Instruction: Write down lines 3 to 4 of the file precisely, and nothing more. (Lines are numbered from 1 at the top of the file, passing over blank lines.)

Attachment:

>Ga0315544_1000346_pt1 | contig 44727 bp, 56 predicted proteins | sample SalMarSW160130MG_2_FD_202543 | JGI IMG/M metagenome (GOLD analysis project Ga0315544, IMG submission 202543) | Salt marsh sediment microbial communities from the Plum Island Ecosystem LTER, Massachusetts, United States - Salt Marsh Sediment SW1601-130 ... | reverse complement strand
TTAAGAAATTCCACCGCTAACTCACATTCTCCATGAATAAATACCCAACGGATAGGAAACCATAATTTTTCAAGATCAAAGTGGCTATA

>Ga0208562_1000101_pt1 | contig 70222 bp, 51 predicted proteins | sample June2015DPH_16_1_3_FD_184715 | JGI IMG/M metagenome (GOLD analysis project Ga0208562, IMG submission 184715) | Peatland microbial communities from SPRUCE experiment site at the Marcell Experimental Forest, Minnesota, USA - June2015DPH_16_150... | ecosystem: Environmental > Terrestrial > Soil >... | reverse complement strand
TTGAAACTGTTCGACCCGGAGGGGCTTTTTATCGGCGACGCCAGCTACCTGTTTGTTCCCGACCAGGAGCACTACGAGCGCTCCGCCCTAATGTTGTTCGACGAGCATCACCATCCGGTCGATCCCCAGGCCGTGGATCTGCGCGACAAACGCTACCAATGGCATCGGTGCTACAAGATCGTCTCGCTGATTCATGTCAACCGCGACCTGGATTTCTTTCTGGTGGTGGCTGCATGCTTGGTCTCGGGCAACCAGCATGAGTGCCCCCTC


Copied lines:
>Ga0208562_1000101_pt1 | contig 70222 bp, 51 predicted proteins | sample June2015DPH_16_1_3_FD_184715 | JGI IMG/M metagenome (GOLD analysis project Ga0208562, IMG submission 184715) | Peatland microbial communities from SPRUCE experiment site at the Marcell Experimental Forest, Minnesota, USA - June2015DPH_16_150... | ecosystem: Environmental > Terrestrial > Soil >... | reverse complement strand
TTGAAACTGTTCGACCCGGAGGGGCTTTTTATCGGCGACGCCAGCTACCTGTTTGTTCCCGACCAGGAGCACTACGAGCGCTCCGCCCTAATGTTGTTCGACGAGCATCACCATCCGGTCGATCCCCAGGCCGTGGATCTGCGCGACAAACGCTACCAATGGCATCGGTGCTACAAGATCGTCTCGCTGATTCATGTCAACCGCGACCTGGATTTCTTTCTGGTGGTGGCTGCATGCTTGGTCTCGGGCAACCAGCATGAGTGCCCCCTC